CD featuring violinist Irina Muresanu as eclectic as it gets
In the space of less than two years, the recording company Sono Luminus (distributed by Naxos) has proven to be the go-to label if you’re looking to break out of a listening rut. One of their latest releases features a violinist few are familiar with (but should be soon), in repertoire ranging from pillars such as the Chaconne of Bach’s Partita in D Minor to world premieres from India and the Chickasaw Nation.
The purveyor of this stimulating potpourri is Romanian violinist Irina Muresanu (pictured above on the CD cover). She relates that when working on Mark O’Connor’s “Cricket Dance,” the time it was taking to learn the short work made her realize that the technique required generally lay outside the demands of the classical repertoire. What else, she wondered, is out there that might fall into this category? The result of her search culminated in the CD “Four Strings Around the World.”
The disc is divided into two parts, “Music from Western and Eastern Europe” and “Music from the Middle East and Asia, South and North America.” Muresanu begins the journey in her native Romania, with “Airs in Romanian Folk Style,” an engaging and brief four movements from George Enescu. We then head to Ireland with the celebratory “Tar Eisan Caoineadh” of David Flynn. The title translates “After the Keening,” the mournful portion of an Irish wake. The life-affirming section follows, and Flynn paid homage to a quartet of great Irish fiddlers by using a technique each was known for as the basis for a new section in the eight minute work. This is a good place to mention that one’s enjoyment of the more obscure works is greatly enhanced by the detailed and generous program booklet.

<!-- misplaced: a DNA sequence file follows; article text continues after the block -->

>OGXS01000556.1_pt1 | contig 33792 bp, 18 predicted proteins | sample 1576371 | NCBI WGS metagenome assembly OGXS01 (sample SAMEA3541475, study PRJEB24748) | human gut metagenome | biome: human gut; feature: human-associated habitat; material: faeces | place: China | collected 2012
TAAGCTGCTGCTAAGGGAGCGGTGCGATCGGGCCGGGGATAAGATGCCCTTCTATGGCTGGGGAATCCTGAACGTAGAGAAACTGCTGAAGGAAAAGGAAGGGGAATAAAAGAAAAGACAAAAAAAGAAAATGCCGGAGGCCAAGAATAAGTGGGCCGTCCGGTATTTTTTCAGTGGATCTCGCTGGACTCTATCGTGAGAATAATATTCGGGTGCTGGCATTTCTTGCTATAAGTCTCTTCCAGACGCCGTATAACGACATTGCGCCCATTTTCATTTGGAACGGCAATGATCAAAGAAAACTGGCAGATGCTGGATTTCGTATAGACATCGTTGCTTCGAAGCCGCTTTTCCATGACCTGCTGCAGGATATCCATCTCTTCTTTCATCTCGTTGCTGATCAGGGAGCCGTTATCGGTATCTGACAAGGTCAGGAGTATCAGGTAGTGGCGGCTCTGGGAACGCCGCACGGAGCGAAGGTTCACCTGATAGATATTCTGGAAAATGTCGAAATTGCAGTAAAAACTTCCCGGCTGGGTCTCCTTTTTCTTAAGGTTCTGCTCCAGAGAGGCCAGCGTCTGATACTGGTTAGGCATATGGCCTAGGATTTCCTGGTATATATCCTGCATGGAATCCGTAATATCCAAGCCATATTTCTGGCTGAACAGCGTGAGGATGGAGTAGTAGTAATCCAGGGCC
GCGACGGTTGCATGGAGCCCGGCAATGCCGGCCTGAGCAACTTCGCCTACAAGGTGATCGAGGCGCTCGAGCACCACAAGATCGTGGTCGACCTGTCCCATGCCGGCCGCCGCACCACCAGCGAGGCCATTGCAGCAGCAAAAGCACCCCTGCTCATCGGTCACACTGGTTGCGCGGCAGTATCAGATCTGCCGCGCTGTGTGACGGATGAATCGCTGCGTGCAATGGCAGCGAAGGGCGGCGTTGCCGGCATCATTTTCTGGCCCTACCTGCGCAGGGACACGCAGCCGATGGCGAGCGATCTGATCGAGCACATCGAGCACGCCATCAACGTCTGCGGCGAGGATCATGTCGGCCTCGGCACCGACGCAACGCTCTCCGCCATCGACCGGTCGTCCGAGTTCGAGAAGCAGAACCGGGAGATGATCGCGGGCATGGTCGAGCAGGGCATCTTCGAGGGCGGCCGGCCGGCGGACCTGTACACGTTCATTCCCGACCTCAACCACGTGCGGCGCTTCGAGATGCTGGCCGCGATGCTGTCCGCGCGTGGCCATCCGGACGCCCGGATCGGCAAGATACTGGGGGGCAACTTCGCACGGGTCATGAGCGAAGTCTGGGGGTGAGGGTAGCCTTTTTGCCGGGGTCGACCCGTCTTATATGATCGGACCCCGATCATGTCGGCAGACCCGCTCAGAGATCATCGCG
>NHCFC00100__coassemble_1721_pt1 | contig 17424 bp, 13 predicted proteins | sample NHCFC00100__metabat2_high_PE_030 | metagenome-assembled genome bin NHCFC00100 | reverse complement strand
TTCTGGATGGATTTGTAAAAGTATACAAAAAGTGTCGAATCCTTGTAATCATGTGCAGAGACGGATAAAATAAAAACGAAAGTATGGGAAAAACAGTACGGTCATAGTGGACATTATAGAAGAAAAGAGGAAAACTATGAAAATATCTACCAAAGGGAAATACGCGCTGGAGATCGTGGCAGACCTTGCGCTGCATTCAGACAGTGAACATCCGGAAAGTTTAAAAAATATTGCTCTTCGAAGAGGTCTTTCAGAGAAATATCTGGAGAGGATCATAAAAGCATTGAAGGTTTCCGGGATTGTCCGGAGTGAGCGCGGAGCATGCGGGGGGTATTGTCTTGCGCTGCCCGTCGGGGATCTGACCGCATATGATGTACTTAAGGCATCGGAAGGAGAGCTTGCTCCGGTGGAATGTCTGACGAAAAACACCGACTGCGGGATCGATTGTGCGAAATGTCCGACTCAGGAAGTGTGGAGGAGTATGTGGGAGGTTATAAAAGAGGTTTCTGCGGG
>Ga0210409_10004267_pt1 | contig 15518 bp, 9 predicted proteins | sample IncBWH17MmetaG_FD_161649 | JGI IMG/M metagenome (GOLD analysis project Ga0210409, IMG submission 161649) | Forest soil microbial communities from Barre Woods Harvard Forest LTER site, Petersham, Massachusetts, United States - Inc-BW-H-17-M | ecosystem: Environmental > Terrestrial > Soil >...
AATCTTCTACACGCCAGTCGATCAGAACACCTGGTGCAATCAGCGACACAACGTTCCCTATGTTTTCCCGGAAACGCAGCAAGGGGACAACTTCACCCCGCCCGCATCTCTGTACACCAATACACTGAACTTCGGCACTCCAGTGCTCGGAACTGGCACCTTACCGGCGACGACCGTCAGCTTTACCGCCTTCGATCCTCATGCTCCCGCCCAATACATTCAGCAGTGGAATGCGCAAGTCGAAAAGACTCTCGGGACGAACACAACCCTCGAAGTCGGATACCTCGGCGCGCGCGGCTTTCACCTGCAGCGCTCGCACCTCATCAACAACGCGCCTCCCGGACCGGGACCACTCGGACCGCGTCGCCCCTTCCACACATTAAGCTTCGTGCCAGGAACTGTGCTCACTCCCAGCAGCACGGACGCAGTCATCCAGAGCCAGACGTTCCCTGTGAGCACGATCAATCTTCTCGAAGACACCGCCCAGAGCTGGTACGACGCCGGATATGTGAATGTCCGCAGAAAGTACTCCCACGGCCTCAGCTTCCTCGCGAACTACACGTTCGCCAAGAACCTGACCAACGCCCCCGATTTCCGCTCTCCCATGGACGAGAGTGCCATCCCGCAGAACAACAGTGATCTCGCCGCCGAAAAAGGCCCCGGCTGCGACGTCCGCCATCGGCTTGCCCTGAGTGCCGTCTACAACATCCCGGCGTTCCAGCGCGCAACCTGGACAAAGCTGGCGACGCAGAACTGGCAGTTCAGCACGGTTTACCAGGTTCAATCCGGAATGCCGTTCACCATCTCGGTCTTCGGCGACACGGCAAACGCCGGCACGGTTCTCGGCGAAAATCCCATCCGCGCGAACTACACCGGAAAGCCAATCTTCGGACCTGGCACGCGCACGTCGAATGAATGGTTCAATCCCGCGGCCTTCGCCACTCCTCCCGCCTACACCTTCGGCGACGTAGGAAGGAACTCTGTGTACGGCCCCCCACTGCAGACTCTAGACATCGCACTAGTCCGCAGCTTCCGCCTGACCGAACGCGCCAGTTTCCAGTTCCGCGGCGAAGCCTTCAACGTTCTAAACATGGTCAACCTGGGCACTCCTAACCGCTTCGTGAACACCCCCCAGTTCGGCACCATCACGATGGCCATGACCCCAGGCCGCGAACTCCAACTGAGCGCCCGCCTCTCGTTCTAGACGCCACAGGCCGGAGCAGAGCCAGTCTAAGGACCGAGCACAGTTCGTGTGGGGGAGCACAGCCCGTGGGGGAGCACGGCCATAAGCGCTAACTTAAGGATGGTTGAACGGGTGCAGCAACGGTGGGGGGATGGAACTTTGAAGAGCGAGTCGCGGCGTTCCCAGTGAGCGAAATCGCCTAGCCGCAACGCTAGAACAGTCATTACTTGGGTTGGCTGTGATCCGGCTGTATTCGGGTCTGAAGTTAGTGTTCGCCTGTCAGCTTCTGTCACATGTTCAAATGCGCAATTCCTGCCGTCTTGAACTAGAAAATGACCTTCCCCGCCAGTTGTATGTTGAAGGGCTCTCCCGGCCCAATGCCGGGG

Muresanu closes the European portion of the selections with some obvious selections: the “Caprice No. 24” of Paganini and the aforementioned “Chaconne” by Bach sandwich Fritz Kreisler’s “Recitativo and Scherzo.” While one would have to split hairs to criticize Muresanu’s traversals of these iconic works, I did feel after hearing the disc twice that I was drawn back much more strongly by the off the beaten path pieces.
Thus the second half of the disc grabs one’s attention at once with “Calligraphy No. 5” of Reza Vali. The derivation of the material is rooted in traditional Persian music, in this case based on a scale that includes a quarter-tone. Next we are treated to a world premiere recording of “Vak” for violin and electronic drone by Shirish Korde. Its three brief movments are based on a Raga that uncharacteristically omits the fifth degree of the scale. Designated as Raga Lilit, it is usually associated with daybreak (and by the way, the drone is the only accompaniment of Muresanu on the CD). The dreamy improvisatory sound of the opening section leads to a middle movement of meterless, but pulsed, music, and the finale grows in unabated speed and excitement.
Bright Sheng’s “The Stream Flows” (Part II only) brings us to China, before we take a giant leap to South America, courtesy of “Tango Etude No. 3” of Piazzolla. Lest one fears that the territory may become too familiar, Murasenu presents a work commissioned for this project, “Oshta” (“Four”) by Jerod Impichchaachaaha Tate. The composer has written, “Oshta is the Chickasaw word for the number ‘four’…The work is closely based upon a Choctaw church hymn that was composed in the 1800s.” In addition to more fascinating detail from the composer in the notes, Muresanu adds “At the premiere of the piece, I performed Oshta in the dark, in order to allow the listeners to focus only on its haunting sounds.”
The disc closes with O’Connor’s “The Cricket Dance” the very short—and very daunting—work that triggered the whole project. Muresanu’s bio reveals that she is anything but unknown; indeed she enjoys a major reputation in many cities in the U.S. and abroad. But her new CD should enhance her reputation and win many new fans…and some of us will keep a close eye on what the Sono Luminus label releases next.